Latest new hit by Baltimore’s Finest; D.K. –Italics

Though only 23 years old, D.K. is no new jack in the music industry. After a chance meeting and impromptu battle with Geda K and Memphis Bleek, D.K. was signed to Def Jam’s now defunct Carter Faculty Record Label, July, 2001. Carter Faculty was started by Jay-Z, however was ran by his cousins, B-Hi and Ty-Ty. While there he completed an album with production credits ranging from Young Lord of Bad Boy’s Hitmen to Kanye West and Hot 97’s DJ Absolut. He also worked with Swizz Beats and Aftermath Records rapper, Brooklyn. Upon learning from a Murder Inc. A&R that the end of Carter’s deal with Def Jam was near, D.K. jumped ship. Being that he was under 18 upon signing the contract, he was free to leave.

The next year, D.K. was focused on redemption in the form of getting a completed album to the hands of the public. He had a brief stay with an independent called Salem Entertainment. Perhaps the only benefit reaped from the also fledging (now bankrupt) label was his invitation to the Mixshow Power Summit in Puerto Rico. There, he made an impression on DJ’s all over the country that were banging the “B-More’s Finest” mixtape he put out with DJ Sickamore (Just Blaze’s A&R).

D.K.’s music is likened to his background because the myriad of creative sounds reflect an eventful past. He is credited as a narrative, top lyricist with an untypical natural knack for creating hooks with mass appeal. However, his love for the craft only reflects the unsung heroes of the underground because he has been one of them for so long. His abilities have allowed him to open at many top venues as a performer. He opened up for the likes of Mobb Deep, P.Diddy (Vote or Die), 3 6 Mafia, Juelz Santana, Trey Songs and most recently Ne-Yo. D.K. has marketing advantages over most novice rappers due to two factors—the first being that DK was a part-time student at Howard University. The already established Hip Hop Culture at Howard University gives him access to 10,000 consumer ears with backgrounds all over the world. He has and continues to use this to his advantage. In fact, during the famed Howard Homecoming, in addition to performing at the Yard Fest, he headlined a show at Dream Nightclub with Drag-On as the opening act. Babygrande Records also sponsored an event promoting his mixtape “Any Questions” in Crampton Auditorium where over 2,000 units were sold in one night alone. The second marketing advantage is location. The region of the country D.K. describes as “the middle east coast” has relatively gone untapped commercially in terms of rap music. It is an area much like St. Louis, Atlanta or Houston five years ago on the brink of explosion. The combination of his deeply rooted street movement in Baltimore and two years of living in D.C. gives him access to the entire Metropolitan Area.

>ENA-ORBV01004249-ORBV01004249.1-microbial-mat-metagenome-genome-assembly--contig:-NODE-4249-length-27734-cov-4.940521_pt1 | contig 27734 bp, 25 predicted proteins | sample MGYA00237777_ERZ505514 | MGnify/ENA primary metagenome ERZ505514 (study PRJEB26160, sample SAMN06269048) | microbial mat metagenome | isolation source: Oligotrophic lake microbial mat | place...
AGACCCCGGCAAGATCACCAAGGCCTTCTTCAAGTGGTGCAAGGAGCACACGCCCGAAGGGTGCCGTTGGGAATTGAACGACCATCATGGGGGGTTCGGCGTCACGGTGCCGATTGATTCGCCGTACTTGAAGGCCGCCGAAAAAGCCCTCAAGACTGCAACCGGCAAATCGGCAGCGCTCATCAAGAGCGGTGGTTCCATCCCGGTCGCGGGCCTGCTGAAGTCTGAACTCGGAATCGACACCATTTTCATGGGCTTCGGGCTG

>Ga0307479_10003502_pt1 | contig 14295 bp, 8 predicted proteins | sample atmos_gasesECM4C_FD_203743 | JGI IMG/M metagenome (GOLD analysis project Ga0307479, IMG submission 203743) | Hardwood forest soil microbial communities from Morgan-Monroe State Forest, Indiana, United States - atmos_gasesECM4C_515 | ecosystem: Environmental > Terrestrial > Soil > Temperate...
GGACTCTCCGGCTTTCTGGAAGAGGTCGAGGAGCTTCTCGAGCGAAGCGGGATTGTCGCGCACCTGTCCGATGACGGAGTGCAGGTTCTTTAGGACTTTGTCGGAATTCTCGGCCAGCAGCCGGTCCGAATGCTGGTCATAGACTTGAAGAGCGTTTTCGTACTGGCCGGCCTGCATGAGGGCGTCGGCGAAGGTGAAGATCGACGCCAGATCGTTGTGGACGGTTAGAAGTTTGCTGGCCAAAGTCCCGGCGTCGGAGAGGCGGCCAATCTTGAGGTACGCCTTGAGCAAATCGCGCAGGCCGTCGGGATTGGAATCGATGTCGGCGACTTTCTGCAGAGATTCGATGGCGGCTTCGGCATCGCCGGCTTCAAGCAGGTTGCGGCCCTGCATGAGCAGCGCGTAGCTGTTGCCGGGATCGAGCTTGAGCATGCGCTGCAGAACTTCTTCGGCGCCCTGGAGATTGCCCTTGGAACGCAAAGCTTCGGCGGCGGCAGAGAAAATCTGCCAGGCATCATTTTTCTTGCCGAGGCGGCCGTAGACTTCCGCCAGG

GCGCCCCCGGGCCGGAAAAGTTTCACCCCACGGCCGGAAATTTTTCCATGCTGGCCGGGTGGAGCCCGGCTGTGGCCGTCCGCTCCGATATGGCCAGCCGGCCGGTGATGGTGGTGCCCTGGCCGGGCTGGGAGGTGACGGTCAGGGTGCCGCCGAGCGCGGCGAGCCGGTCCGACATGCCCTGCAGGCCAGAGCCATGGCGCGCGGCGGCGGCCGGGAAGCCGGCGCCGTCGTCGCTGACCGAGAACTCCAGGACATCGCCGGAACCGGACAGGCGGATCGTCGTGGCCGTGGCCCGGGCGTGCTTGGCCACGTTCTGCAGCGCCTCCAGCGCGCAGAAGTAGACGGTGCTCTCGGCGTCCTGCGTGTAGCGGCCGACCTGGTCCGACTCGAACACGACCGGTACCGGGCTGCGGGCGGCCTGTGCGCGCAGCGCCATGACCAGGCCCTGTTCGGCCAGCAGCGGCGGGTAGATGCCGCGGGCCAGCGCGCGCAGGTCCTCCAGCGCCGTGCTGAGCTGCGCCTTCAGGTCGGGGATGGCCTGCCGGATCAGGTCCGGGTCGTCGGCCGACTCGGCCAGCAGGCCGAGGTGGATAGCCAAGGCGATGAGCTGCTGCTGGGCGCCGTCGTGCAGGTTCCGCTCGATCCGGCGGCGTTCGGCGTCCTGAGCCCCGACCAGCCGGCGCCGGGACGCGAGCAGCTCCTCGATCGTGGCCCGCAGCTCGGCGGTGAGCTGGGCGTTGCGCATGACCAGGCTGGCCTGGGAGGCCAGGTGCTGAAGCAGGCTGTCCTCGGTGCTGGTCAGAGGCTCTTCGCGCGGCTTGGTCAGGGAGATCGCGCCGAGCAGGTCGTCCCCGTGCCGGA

D.K. — already a “part of history,” shows little signs of slowing down. His single entitled “A Part of History” maintained a steady spot atop of the College Radio Charts hitting as high as #7 beating notable records which later on became smashes like Big Boi’s “Kryptonite.” The song was also featured on the Purple City Byrdgang/Dipset album ……”Road to Riches,……” which entered the Billboard Charts as the #9 rap album. Publications as credible as critically acclaimed the song saying, “D.K. poignantly places himself under society’s microscope on the introspective “Part of History.” Next up, D.K. appeared on Jim Jones presents “The Purple Album.”

Available now is the highly anticipated mixtape “King Me,” hosted by New York Hot 97……’s DJ Kay Slay and Purple City Emperor Sheist Bubz…Mixtape features Un Kassa (Dipset), Domination, M.O.P. and Fabolous as well as production by Kanye West, 9th Wonder, the late JDilla and 730 Commission orig. production. The mixtape has gaine the attention of various national press and media outlets. MTV recognized King as the mixtape pick of the week, and The commemorative 200th Source Magazine issue highlighted his mixtape as one of the top 8 street albums. In August he was nominated #1 Contender in the underground Music Awards, and lastly but not least in the Baltimore City Paper, “King Me” was compared to Illmatic Nas due to his “vivid imagery and prodigious talent.” An artist like this cannot be contained controlled and he is clearly destined for greatness.

And now armed with lead single “Italics” (produced by Calvin Miller) DK and his 730commission are poised to become rap’s elite.

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